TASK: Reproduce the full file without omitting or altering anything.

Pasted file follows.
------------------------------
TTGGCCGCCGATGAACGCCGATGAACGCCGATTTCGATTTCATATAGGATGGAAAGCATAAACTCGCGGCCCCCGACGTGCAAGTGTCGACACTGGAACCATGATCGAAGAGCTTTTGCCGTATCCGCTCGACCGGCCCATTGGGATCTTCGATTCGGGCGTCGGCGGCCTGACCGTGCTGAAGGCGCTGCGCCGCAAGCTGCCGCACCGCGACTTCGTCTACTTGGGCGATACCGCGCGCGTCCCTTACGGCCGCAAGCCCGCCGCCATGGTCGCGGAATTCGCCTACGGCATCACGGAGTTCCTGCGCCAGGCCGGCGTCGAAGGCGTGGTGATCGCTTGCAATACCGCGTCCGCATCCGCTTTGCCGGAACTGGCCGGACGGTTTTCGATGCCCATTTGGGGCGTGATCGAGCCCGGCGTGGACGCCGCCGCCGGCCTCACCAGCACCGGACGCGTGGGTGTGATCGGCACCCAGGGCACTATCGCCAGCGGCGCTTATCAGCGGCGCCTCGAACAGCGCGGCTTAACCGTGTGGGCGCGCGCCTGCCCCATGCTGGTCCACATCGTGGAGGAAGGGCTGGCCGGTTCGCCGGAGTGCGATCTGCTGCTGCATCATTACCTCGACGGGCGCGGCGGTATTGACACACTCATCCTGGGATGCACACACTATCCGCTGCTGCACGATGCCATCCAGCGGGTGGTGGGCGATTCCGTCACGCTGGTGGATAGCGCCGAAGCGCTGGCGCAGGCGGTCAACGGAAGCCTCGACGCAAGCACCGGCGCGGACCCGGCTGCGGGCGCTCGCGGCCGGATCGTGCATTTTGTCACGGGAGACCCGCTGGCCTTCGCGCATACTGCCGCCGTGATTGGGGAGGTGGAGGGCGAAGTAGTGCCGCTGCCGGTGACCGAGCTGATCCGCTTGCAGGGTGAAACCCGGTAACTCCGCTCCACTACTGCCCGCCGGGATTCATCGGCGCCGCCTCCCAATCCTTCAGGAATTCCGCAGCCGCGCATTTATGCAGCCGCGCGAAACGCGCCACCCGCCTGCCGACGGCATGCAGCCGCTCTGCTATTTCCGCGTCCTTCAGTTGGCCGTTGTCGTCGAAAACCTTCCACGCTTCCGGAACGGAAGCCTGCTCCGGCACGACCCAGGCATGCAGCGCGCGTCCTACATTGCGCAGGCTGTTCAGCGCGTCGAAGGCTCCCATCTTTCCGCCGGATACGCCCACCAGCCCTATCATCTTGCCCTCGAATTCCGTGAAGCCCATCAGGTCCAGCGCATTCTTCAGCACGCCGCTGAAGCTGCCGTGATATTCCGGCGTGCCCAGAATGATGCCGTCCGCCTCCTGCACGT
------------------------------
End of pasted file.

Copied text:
TTGGCCGCCGATGAACGCCGATGAACGCCGATTTCGATTTCATATAGGATGGAAAGCATAAACTCGCGGCCCCCGACGTGCAAGTGTCGACACTGGAACCATGATCGAAGAGCTTTTGCCGTATCCGCTCGACCGGCCCATTGGGATCTTCGATTCGGGCGTCGGCGGCCTGACCGTGCTGAAGGCGCTGCGCCGCAAGCTGCCGCACCGCGACTTCGTCTACTTGGGCGATACCGCGCGCGTCCCTTACGGCCGCAAGCCCGCCGCCATGGTCGCGGAATTCGCCTACGGCATCACGGAGTTCCTGCGCCAGGCCGGCGTCGAAGGCGTGGTGATCGCTTGCAATACCGCGTCCGCATCCGCTTTGCCGGAACTGGCCGGACGGTTTTCGATGCCCATTTGGGGCGTGATCGAGCCCGGCGTGGACGCCGCCGCCGGCCTCACCAGCACCGGACGCGTGGGTGTGATCGGCACCCAGGGCACTATCGCCAGCGGCGCTTATCAGCGGCGCCTCGAACAGCGCGGCTTAACCGTGTGGGCGCGCGCCTGCCCCATGCTGGTCCACATCGTGGAGGAAGGGCTGGCCGGTTCGCCGGAGTGCGATCTGCTGCTGCATCATTACCTCGACGGGCGCGGCGGTATTGACACACTCATCCTGGGATGCACACACTATCCGCTGCTGCACGATGCCATCCAGCGGGTGGTGGGCGATTCCGTCACGCTGGTGGATAGCGCCGAAGCGCTGGCGCAGGCGGTCAACGGAAGCCTCGACGCAAGCACCGGCGCGGACCCGGCTGCGGGCGCTCGCGGCCGGATCGTGCATTTTGTCACGGGAGACCCGCTGGCCTTCGCGCATACTGCCGCCGTGATTGGGGAGGTGGAGGGCGAAGTAGTGCCGCTGCCGGTGACCGAGCTGATCCGCTTGCAGGGTGAAACCCGGTAACTCCGCTCCACTACTGCCCGCCGGGATTCATCGGCGCCGCCTCCCAATCCTTCAGGAATTCCGCAGCCGCGCATTTATGCAGCCGCGCGAAACGCGCCACCCGCCTGCCGACGGCATGCAGCCGCTCTGCTATTTCCGCGTCCTTCAGTTGGCCGTTGTCGTCGAAAACCTTCCACGCTTCCGGAACGGAAGCCTGCTCCGGCACGACCCAGGCATGCAGCGCGCGTCCTACATTGCGCAGGCTGTTCAGCGCGTCGAAGGCTCCCATCTTTCCGCCGGATACGCCCACCAGCCCTATCATCTTGCCCTCGAATTCCGTGAAGCCCATCAGGTCCAGCGCATTCTTCAGCACGCCGCTGAAGCTGCCGTGATATTCCGGCGTGCCCAGAATGATGCCGTCCGCCTCCTGCACGT